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Why Is Joe Biden So Unpopular?

It’s in a two-minute TV ad narrated in authoritative and reassuring tones by none other than Academy Award-winner Tom Hanks. It was in a graphics and light display outside the White House on Wednesday night, when the Democratic National Committee showcased record job numbers and vaccination progress. It’s in the avalanche of fact sheets from the administration detailing President Joe Biden’s 2021 accomplishments, and it was in the sometimes-exasperated voice of Biden himself Wednesday as he pleaded his case for a good freshman year grade.

President Joe Biden delivers speaks during a news conference in the East Room of the White House on Wednesday.(Chip Somodevilla/Getty Images)

If there were an avatar to accompany the PR campaign, it would be an image of the baffled president, lifting America up by its collective lapels and screaming, “What is wrong with you people? Why don’t you LIKE ME!?”

The frustration is understandable. On paper, the Biden administration has racked up some impressive achievements: more than 6 million new jobs were created, a single-year record. Unemployment dropped from 6.2% to 3.9%, another single-year first. Childhood poverty and hunger are down while average wages went up. Biden has the first majority non-white Cabinet in history and presides over the most diverse administration in history. He passed a massive COVID-19 relief bill and an expansive infrastructure package many previous presidents tried and failed to achieve.

But as polling consistently shows, American voters don’t like Biden – or at least, they don’t think he’s doing a good job. An average of current polling shows the president with an anemic 41.7% approval rating, with 53.4% disapproving of him. And while high inflation has alarmed many Americans, Biden’s slide in the polls began last August, before prices started to jump.

Political Cartoons on Joe Biden

An AP-NORC survey released Thursday, the first anniversary of Biden’s inauguration, found that nearly three-fourths, or 74%, believe the country is headed in the wrong direction.

In that poll, Biden’s approval rating was 43% and his disapproval rating, 56% – which is worse than it initially looks for him, since just 13% “strongly approve” of Biden’s performance and 36% “strongly disapprove.”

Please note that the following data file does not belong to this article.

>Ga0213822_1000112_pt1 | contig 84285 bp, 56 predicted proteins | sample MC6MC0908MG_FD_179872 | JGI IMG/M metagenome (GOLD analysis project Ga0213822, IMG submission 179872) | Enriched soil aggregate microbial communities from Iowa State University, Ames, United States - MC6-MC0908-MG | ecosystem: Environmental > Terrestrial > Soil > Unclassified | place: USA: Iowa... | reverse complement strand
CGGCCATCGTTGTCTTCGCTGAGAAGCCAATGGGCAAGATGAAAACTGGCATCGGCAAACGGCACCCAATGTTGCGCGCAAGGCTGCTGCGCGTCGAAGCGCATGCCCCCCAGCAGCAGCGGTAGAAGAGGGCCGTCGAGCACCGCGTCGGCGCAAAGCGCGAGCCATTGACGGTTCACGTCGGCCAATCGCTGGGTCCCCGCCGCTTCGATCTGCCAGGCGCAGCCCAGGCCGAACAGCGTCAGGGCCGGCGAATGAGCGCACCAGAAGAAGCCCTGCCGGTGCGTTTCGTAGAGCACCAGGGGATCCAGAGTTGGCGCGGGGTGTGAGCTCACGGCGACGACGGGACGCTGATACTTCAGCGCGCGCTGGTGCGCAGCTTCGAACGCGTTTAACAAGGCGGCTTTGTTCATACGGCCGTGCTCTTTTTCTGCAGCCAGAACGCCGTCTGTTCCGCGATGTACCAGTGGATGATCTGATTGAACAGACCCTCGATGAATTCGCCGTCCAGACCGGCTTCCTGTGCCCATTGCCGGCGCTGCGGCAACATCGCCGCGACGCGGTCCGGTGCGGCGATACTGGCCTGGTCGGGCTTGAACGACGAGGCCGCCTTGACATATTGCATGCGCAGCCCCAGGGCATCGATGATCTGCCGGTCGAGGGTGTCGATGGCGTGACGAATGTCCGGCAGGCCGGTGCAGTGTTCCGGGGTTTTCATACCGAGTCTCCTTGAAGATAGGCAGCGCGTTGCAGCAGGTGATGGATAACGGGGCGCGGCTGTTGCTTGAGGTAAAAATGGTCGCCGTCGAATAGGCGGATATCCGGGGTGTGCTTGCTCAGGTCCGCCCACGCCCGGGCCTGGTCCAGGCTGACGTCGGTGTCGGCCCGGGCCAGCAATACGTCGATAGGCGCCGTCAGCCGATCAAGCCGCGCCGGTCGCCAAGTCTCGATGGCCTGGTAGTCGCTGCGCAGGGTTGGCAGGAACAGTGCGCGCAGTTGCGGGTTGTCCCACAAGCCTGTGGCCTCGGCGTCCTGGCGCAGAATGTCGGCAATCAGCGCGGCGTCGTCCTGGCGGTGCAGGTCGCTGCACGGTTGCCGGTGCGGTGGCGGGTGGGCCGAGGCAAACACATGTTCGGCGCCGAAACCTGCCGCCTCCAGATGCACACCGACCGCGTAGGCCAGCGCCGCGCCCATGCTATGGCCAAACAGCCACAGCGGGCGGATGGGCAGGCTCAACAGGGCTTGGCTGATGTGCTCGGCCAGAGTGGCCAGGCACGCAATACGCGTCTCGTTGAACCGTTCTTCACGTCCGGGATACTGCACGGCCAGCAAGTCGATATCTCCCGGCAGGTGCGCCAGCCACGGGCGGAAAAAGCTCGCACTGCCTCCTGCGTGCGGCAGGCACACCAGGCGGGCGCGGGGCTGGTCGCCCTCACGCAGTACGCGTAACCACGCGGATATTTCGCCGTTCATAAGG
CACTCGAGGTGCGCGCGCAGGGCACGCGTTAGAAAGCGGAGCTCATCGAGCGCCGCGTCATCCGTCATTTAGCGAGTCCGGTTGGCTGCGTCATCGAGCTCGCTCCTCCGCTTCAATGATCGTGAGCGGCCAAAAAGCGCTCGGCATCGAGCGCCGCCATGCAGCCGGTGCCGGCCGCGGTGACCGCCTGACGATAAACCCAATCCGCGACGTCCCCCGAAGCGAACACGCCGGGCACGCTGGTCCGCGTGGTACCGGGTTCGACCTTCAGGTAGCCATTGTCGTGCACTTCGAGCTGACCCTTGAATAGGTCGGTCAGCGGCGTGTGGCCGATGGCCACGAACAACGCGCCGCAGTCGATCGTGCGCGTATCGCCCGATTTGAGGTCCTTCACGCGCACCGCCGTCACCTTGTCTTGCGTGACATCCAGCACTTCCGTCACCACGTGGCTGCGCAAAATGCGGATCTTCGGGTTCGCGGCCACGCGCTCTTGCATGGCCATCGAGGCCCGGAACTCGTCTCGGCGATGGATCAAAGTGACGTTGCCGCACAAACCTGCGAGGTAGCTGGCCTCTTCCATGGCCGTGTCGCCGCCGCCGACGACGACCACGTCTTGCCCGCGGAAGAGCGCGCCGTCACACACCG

On every issue the pollsters mentioned, Biden’s negatives are higher than his positives – even on the handling of the pandemic, long Biden’s strong point and arguably the issue that won him the general election in 2020.

“COVID has taken down one presidency, and it could take down another one,” warns longtime Democratic operative Joel Payne, managing director for communications at The Hub Project.

If it seems like Biden can’t win – at least in the popularity contests – the polling and public prove it. Progressives are mad at him for not doing more, while moderate Democratic officials worry the administration is moving too far left. Independents are souring on him. Republicans never liked him, still don’t like him and probably never will, observes Marquette University Law School pollster Charles Franklin.

Experts attribute Biden’s slide to two major factors: public exhaustion over the pandemic and a baked-in partisanship that means no president is going to attract more than about 10-20% support from the opposing party.

In his polling and other studies, the perception of the strength of the economy is closely related to the party with which the voter is aligned, Franklin says. So, presented with the same economic facts, a voter in the president’s party will see things as going well, while those in the opposing party are pessimistic.

The trend started with the administration of George H.W. Bush but has worsened in recent years, Franklin says. That means no sitting president is likely to win over a substantial segment of the opposition party – no matter what he does.

“If nothing changes, people aren’t going to keep coming out for you. You just can’t keep failing people.”